When your furnace starts acting up, it can provoke both anxiety and some dread as you’re trying to get the heat back on again. The stress comes from knowing that you need a functional furnace to stay comfortable and safe. The trepidation is caused by wondering how much the repair will cost. Assuage both of these feelings by equipping yourself with some basic furnace knowledge. Here are the fundamentals of what you should know. Let’s look at what can go wrong and some of the things you can do to keep the warmth flowing this winter.

Types of Furnaces

There are different types of furnaces, which may include your standard forced air furnace or high-efficiency furnaces. Within both of those categories, there are options for how the unit generates heat.

The most common type is a fuel-burning furnace to generate the heat. Less common are electric furnaces, which simply have an electric heat exchanger and don’t need an external fuel.

For fuel-burning furnaces, there are several fuels that might be used. Natural gas is the most common for developed areas, since this is a common utility delivered to the home. In more rural areas and with older homes, you may find oil or propane furnaces with a fuel tank outside the house.

The Need for Air Circulation

Regardless of the kind of furnace you have, they all rely on their ability to circulate air. Your furnace must be able to draw air in, heat it and then push it back out into your home. The circulating fan is responsible for moving the air around your home and through the system.

The fan draws air in through the return register and then pushes it back out through the ducts and your output vents. As this happens, it creates a negative air pressure at the return register and a positive pressure at your vents. It’s the difference in pressures that causes the air to move around your house, evenly distributing the heat.

Anything causing reduced airflow through your system will also cause the furnace to lose efficiency and potentially damage internal components. A dirty air filter is the most common cause of airflow restrictions, so be sure to change it regularly. Damage can also be caused by dirty internal components such as the circulating fan or heat exchanger. Besides that, if your vents don’t have the proper clearance, the air won’t flow from them properly.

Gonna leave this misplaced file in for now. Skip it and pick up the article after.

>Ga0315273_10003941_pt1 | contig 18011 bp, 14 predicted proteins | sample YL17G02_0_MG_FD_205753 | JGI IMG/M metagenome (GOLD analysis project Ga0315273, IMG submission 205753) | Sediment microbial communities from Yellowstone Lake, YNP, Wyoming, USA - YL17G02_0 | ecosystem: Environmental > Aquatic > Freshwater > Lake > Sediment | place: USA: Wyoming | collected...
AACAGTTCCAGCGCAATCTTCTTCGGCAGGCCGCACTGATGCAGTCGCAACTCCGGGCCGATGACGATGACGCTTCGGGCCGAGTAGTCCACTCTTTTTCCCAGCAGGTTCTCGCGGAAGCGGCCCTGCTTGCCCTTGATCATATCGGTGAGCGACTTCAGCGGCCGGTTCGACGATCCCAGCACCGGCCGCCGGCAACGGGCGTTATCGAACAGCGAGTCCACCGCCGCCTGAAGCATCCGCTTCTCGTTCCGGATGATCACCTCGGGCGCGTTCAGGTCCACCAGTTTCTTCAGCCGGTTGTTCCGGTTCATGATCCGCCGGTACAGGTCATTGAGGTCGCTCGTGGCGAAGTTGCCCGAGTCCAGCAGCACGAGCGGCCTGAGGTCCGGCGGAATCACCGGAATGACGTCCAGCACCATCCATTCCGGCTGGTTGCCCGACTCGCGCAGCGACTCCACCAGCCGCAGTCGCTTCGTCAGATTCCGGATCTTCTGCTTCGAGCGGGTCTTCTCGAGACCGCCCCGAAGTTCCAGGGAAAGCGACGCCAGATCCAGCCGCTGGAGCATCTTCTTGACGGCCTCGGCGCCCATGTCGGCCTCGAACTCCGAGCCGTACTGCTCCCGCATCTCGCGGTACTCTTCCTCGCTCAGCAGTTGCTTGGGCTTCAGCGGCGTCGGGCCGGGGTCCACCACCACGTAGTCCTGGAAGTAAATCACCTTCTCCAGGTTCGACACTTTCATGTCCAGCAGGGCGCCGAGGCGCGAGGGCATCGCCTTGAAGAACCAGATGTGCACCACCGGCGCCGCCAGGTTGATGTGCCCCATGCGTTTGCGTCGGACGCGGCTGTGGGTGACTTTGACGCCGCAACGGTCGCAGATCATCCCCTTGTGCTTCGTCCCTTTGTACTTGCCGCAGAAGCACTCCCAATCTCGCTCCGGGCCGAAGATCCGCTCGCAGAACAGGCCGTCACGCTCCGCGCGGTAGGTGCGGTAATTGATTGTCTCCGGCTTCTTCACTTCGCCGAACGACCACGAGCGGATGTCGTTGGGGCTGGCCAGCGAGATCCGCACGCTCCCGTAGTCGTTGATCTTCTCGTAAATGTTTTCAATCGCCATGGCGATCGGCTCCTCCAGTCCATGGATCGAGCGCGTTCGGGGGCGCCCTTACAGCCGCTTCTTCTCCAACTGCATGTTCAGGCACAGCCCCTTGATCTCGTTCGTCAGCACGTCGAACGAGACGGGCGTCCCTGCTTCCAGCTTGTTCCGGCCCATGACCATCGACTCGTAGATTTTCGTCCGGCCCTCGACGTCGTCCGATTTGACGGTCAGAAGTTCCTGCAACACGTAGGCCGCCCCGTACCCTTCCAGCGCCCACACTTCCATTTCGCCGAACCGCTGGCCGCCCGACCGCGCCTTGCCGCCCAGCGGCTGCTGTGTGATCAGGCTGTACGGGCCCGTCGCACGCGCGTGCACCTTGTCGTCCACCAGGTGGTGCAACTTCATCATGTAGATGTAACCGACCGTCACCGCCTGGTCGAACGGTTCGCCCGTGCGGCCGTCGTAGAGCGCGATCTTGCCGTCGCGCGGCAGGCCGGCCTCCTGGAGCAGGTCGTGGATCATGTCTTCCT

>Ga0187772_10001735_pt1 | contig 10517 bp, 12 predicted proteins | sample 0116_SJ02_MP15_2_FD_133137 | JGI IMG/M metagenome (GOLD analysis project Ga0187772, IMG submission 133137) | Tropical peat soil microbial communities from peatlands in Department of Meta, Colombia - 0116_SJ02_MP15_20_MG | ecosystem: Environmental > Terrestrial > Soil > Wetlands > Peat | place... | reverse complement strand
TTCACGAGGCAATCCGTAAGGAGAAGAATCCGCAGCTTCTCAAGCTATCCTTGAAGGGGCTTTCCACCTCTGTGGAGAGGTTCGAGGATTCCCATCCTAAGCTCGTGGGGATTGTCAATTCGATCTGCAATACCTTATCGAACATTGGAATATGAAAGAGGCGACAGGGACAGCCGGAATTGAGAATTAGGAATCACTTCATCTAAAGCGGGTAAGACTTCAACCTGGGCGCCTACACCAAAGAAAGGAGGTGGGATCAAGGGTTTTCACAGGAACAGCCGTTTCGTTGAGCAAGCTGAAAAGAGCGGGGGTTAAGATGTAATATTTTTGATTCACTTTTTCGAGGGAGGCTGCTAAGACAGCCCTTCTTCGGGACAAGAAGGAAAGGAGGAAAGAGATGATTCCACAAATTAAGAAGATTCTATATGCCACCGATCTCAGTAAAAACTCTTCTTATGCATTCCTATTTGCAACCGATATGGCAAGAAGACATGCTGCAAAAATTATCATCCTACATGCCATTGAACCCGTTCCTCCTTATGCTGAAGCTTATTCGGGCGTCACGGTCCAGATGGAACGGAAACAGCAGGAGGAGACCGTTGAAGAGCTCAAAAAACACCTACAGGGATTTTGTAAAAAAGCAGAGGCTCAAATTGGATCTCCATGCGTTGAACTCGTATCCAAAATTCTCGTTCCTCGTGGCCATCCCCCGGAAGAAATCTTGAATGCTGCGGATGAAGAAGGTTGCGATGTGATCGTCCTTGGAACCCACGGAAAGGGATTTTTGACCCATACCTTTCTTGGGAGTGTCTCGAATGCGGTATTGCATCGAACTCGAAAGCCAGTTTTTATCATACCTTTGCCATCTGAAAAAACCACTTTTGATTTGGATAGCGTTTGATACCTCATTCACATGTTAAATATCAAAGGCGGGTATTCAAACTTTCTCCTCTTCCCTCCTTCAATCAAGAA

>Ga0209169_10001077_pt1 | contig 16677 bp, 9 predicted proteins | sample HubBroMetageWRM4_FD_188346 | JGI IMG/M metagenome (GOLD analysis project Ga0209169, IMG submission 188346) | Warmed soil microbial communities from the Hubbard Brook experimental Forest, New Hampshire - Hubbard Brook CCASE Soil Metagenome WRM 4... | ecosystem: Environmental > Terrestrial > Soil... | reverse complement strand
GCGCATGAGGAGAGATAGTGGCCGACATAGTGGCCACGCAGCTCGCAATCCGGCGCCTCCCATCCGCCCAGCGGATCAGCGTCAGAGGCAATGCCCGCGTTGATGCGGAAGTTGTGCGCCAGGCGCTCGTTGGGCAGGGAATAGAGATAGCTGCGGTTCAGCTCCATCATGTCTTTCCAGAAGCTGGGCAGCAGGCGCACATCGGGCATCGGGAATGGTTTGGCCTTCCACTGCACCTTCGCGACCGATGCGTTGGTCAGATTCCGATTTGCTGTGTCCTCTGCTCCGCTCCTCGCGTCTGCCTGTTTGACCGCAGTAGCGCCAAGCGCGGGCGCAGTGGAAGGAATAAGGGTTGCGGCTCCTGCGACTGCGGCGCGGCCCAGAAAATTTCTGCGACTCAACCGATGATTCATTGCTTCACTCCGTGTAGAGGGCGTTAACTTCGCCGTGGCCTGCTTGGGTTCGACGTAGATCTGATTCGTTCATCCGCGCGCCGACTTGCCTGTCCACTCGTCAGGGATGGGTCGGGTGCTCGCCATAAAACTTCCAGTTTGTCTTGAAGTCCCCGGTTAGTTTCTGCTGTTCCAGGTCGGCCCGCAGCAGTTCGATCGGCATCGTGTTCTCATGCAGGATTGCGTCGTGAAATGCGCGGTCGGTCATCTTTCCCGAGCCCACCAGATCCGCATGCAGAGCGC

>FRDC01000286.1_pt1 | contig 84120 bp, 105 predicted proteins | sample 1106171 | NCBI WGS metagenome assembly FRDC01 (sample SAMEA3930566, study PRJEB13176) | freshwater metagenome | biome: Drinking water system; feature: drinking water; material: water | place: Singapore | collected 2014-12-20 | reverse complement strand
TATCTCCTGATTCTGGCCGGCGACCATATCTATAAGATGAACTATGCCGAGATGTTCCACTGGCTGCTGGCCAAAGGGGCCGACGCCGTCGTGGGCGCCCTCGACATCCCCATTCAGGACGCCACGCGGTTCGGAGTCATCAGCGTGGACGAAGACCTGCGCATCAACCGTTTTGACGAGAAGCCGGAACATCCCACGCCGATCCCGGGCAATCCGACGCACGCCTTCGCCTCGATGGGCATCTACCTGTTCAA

How Your Furnace Creates Heat

Unless you have an electric furnace, your unit burns a fuel to create heat. It’s actually the hot exhaust that’s used to heat the air moving through the system. Before the exhaust vents outside, it travels through a heat exchanger in your furnace.

The heat exchanger is a series of metal tubes that the circulating air moves through. These heat the air and cool the exhaust. In some high-efficiency units, there may be two heat exchangers to capture more of the heat.

Aside from airborne contaminants restricting airflow through the heat exchanger, the biggest concern is a crack. A cracked heat exchanger, usually caused by overheating, creates a serious hazard that can lead to carbon monoxide leaking into your home. The two biggest signs of a cracked heat exchanger are water around your furnace and a rattling sound as the unit heats up. If you think you have a cracked exchanger, turn your unit off and call for an inspection immediately. A technician will check out your heat exchanger during routine maintenance, identifying the issue before it puts your family at risk.

Furnace Safety Features

Your furnace also has several safety features built in to make sure it continues to run properly. These sensors keep an eye on how the furnace is operating and move the furnace through the different stages of the heating cycle. If any one sensor triggers, it will cause the furnace to stop.

Most of these sensors deal with the heat your unit generates. Before the burners light, there’s a sensor to make sure there’s enough heat to light the fuel. This prevents excess fuel from building up in the burn chamber, risking an explosion. Then, there’s the heat sensor that monitors the overall heat as the unit runs. If the temperature gets too high, it will cause the burner to shut off. The most common cause of this overheating is too little air moving through the system, forcing the heat to remain at the heat exchanger.

People around Richmond have turned to Affordable Service Solutions Heating & Air Conditioning for heating solutions since 2012. Our team provides heating, cooling and indoor air quality installation, maintenance and repair, and our family-owned business is proud to have a 100% satisfaction guarantee. Call us today to schedule a furnace maintenance or repair appointment with one of our trusted technicians.

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